We got this one with Charles Poliquin. That's him in the pictures actually. He's a sexy bitch, isn't he? Just like us.
Okay, stand and hold a dumbbell in the non-dominant hand. Use the other hand to hold onto a power rack or something. If you're holding the dumbbell in the right hand, the left leg is forward in a semi-lunge position, and the left arm is extended at shoulder level holding on to the power rack post. This exercise allows for a greater range of motion in the pressing range than in the two-hand dumbbell press as the scapulae can move more freely.
The key here is to keep the hand in a neutral grip (semi-supinated), not a pronated grip (palms-down).
Make an extra effort to bring the biceps as close to your head as possible when you're nearly completing the concentric (lifting) range. Again, the extra range comes in handy to restore shoulder health. Don't wear a belt and make sure you keep the legs out of it! Once your legs are in the starting position, they don't move until the set is over.
The Funky Chicken
This exercise is a rather strange one in that it works both the biceps and the medial delts. Okay, as far as a biceps movement, it's no great shakes, but it's a helluva' delt movement. The beauty of the movement is that it allows you to do a type of lateral raise, only using a much greater weight than might otherwise be possible.
If you're a big fan of lateral raises you've no doubt noticed that the concentric part of the movement (the actual lifting part) is a lot harder than the eccentric or lowering part of the movement. Well, funky chickens provide a solution to that problem.
Here's how you do them:
1) Grab a pair of dumbbells using a semi-supinated grip (with the palms facing your thighs).
2) Curl the weights up as if you were doing a traditional hammer curl.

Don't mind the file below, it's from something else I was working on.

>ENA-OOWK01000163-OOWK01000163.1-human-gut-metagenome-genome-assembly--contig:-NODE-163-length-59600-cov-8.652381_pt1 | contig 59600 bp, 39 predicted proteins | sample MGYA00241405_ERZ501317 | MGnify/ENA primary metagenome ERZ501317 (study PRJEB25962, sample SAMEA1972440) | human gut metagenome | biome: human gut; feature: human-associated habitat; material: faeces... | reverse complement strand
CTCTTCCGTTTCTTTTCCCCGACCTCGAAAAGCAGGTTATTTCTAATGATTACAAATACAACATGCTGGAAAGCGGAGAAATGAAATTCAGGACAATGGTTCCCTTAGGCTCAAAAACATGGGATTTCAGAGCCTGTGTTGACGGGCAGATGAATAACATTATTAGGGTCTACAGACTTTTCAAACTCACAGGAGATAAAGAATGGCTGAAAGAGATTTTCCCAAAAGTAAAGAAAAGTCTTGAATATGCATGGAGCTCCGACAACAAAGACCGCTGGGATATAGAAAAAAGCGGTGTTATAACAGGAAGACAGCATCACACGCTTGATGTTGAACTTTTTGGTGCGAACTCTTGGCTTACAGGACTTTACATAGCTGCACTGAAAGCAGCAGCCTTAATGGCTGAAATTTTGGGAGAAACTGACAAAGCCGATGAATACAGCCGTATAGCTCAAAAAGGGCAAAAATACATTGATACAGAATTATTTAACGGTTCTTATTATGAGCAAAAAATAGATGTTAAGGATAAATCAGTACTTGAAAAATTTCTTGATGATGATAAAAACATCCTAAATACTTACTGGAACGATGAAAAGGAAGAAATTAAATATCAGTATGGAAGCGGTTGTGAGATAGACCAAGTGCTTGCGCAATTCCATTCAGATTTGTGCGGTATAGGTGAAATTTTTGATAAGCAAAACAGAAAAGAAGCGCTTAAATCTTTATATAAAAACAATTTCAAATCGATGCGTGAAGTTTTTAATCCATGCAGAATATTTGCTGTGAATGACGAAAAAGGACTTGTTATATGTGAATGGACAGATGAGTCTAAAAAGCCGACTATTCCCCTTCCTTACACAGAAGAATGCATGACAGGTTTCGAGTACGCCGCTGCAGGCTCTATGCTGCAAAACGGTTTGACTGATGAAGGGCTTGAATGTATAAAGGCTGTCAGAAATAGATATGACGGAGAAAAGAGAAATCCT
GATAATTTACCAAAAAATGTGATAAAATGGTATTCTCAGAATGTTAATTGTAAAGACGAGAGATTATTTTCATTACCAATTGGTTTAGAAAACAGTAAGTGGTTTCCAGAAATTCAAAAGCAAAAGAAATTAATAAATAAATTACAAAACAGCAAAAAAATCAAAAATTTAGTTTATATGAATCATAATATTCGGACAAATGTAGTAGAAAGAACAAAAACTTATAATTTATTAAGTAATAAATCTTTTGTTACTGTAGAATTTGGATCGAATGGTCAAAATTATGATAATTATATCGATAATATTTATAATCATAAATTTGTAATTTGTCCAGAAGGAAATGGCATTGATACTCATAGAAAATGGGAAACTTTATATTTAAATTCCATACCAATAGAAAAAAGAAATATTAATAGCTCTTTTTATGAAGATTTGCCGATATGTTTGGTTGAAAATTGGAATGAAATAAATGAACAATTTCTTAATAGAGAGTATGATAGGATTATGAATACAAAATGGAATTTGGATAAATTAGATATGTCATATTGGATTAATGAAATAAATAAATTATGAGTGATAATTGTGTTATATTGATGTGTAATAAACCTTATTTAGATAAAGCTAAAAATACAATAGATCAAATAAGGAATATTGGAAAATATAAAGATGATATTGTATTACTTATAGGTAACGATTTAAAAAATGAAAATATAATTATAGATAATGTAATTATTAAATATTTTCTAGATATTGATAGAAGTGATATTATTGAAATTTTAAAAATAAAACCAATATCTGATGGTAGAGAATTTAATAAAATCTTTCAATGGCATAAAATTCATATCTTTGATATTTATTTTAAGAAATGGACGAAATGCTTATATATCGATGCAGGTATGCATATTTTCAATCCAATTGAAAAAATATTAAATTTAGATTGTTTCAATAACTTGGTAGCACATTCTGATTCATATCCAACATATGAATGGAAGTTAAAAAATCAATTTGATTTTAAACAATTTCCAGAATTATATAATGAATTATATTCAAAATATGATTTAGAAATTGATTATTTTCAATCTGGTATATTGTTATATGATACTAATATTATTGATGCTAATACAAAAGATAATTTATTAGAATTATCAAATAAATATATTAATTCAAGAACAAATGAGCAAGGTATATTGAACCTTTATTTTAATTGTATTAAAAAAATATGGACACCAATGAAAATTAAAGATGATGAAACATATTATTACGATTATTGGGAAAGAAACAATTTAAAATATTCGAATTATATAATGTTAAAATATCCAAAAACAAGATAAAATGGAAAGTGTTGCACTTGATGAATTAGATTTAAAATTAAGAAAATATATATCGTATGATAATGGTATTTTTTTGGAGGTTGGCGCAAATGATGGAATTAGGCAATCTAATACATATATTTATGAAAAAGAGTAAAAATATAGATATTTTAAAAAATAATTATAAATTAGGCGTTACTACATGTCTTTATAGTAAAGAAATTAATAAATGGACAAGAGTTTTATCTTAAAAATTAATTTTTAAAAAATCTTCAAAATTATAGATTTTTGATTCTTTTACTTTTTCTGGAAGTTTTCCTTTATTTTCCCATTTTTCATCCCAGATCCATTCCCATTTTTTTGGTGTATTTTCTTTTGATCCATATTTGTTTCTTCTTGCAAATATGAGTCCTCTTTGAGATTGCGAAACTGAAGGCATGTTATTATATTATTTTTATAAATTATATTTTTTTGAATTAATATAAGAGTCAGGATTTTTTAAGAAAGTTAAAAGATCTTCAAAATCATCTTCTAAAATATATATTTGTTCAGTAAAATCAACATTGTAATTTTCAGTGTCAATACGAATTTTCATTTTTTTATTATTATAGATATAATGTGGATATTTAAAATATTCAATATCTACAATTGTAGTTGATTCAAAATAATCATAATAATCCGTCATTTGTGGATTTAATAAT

3) Once you curl the weight to the top, flair out your elbows so they're parallel to the ground.
4) Now, extend the weights out until your arms are completely outstretched.
5) Lower the weights to the starting position and repeat steps 1-4.
Funky chickens will make you feel like you've been plucked, gutted, and fried up for Sunday dinner. Try them out and let us know how they work.
We learned this triceps exercise from Dave Tate. Think of it as a "finisher" movement or "feeder" workout.
It's a very effective movement to shuttle a lot of blood into the muscle without a lot of tissue breakdown. Because of this, it can be used very nicely multiple times per week without any negative effect on strength. Actually, Louie Simmons of Westside Barbell used to have some of his lifters do 100 rep band pushdowns daily when their bench would become stale.
To set this movement up, attach two bands around the top of a power rack, chin bar, or anything else that'll give you enough tension. Start on your knees. While keeping your elbows tucked, begin firing off alternate rep pressdowns. This is where the piston name comes from.
After reaching failure, stand up and keep going until you reach failure again. A few sets of these and you'll be jacked. Shoot for 20-30 reps per position.
Dumbbell Row to Hip
This is performed similar to a traditional one-arm row with greater isolation on the lat fibers. In fact, many trainees tell us they never truly "felt" their lats before this exercise!
Grasp a dumbbell with a neutral grip with the left hand. Position the right hand and right knee onto a flat bench and arch the lower back slightly. Extend the left arm to its maximal end range. Using the left lat, slowly flex and retract the left arm to the left hip at the belt line. Pause two seconds in the top contracted position.
Don't forget to train the other side or people will point and laugh.
Nine "new" movements to confuse the A.C.E. certified personal trainers in your gym! Have fun.